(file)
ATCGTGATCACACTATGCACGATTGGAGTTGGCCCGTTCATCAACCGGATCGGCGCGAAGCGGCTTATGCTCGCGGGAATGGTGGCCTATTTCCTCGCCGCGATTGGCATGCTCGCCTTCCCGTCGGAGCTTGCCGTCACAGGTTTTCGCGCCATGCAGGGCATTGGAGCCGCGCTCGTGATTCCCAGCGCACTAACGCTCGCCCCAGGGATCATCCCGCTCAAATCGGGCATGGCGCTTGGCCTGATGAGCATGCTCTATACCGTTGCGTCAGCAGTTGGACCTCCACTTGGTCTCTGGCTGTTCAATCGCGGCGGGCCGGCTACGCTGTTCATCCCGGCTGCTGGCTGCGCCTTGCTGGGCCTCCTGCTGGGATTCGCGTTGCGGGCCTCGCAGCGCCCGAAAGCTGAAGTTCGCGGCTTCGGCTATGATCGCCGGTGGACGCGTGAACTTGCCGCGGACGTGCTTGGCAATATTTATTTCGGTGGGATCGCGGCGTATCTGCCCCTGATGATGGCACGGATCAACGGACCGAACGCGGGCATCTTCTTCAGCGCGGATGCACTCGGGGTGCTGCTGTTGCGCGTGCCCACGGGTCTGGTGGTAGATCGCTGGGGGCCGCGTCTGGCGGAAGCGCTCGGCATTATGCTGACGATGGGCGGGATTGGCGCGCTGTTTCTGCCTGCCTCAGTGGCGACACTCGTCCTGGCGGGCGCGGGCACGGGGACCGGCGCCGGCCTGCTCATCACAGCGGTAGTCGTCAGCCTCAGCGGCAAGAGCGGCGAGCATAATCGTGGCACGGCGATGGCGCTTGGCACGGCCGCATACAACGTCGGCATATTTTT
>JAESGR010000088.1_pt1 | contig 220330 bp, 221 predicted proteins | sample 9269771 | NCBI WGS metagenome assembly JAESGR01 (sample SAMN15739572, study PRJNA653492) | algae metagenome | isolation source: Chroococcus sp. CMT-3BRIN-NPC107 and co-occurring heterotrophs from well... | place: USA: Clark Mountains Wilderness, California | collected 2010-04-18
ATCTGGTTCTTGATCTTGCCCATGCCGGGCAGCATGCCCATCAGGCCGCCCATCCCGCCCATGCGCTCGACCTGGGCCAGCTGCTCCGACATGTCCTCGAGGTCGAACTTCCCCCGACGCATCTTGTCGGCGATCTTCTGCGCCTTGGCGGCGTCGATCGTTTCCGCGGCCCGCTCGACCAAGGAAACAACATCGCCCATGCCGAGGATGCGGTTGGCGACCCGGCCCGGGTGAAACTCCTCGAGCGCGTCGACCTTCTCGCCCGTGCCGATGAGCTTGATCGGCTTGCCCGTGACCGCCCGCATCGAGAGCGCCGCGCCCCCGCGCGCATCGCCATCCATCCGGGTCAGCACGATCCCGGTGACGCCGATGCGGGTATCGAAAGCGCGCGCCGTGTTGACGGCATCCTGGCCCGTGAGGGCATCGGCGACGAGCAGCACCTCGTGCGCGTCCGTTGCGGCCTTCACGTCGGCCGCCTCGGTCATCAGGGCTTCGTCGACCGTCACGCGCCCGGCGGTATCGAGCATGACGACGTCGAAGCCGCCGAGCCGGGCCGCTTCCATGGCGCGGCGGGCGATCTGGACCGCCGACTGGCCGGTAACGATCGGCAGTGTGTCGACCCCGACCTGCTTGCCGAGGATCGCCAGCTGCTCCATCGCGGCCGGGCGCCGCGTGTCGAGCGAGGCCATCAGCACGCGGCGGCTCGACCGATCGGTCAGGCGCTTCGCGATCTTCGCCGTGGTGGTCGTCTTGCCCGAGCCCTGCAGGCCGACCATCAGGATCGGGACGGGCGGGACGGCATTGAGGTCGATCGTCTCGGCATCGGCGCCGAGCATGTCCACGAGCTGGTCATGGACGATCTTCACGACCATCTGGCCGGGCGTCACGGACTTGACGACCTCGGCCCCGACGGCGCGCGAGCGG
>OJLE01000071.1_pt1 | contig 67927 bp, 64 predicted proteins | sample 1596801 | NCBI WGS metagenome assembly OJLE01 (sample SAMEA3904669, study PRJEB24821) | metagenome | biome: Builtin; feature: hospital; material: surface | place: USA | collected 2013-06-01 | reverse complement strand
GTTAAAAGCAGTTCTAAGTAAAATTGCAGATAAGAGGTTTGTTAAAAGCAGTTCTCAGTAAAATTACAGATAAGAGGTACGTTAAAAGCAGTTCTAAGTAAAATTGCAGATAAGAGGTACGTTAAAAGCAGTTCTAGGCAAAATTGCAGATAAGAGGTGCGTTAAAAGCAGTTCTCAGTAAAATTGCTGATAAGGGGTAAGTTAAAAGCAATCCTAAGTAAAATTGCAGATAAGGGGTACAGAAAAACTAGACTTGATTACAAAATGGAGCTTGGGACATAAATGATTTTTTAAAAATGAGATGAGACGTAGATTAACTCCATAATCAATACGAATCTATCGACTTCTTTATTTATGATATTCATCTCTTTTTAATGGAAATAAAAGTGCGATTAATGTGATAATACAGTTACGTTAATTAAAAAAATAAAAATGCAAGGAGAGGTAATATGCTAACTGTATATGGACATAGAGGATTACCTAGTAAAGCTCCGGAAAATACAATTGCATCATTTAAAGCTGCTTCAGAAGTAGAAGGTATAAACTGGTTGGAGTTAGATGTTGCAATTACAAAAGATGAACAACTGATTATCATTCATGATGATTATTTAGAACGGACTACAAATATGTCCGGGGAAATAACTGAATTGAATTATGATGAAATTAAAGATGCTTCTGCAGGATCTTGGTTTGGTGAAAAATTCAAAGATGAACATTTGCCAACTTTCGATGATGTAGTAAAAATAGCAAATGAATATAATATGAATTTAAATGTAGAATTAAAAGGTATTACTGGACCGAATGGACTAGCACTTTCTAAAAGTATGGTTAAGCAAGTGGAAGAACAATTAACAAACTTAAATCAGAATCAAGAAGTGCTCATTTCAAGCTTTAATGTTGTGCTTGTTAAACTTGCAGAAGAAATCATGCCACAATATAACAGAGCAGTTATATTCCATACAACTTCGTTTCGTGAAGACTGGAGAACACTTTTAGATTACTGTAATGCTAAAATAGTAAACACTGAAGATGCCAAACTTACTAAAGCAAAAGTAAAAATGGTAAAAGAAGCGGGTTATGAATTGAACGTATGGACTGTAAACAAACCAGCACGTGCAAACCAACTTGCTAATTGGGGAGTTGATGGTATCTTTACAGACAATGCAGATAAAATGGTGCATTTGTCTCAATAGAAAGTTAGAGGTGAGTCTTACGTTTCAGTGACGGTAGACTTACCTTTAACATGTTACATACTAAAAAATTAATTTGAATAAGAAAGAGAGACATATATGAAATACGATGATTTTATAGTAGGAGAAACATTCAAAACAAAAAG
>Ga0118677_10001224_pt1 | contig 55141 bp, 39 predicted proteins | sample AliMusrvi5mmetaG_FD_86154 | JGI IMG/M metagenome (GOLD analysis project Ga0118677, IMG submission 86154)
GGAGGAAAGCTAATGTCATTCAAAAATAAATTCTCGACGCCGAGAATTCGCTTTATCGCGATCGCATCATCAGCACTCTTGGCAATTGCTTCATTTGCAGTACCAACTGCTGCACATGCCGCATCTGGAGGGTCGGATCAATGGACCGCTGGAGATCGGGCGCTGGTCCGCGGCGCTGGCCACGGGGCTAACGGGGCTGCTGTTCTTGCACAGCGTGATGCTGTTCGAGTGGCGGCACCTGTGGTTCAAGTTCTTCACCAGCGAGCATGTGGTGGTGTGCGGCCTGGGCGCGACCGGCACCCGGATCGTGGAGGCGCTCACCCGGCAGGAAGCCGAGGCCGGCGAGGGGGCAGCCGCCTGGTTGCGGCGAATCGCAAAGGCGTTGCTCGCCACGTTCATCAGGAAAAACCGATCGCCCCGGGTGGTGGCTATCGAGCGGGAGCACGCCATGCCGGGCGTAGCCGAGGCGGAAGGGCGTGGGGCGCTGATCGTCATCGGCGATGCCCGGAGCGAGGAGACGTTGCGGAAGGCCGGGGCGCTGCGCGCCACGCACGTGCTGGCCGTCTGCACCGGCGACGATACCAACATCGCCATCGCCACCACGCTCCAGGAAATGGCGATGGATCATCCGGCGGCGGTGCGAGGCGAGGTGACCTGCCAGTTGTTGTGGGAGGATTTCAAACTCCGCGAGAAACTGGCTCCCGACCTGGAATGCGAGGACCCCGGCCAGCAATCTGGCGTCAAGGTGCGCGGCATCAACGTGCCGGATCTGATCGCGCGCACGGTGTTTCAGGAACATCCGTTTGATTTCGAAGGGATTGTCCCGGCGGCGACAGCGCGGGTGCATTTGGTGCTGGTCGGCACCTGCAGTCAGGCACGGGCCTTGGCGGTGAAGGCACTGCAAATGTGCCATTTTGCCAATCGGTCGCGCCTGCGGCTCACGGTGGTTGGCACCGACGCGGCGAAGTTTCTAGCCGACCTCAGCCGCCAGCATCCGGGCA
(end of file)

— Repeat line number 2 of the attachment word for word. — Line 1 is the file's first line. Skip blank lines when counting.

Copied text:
>JAESGR010000088.1_pt1 | contig 220330 bp, 221 predicted proteins | sample 9269771 | NCBI WGS metagenome assembly JAESGR01 (sample SAMN15739572, study PRJNA653492) | algae metagenome | isolation source: Chroococcus sp. CMT-3BRIN-NPC107 and co-occurring heterotrophs from well... | place: USA: Clark Mountains Wilderness, California | collected 2010-04-18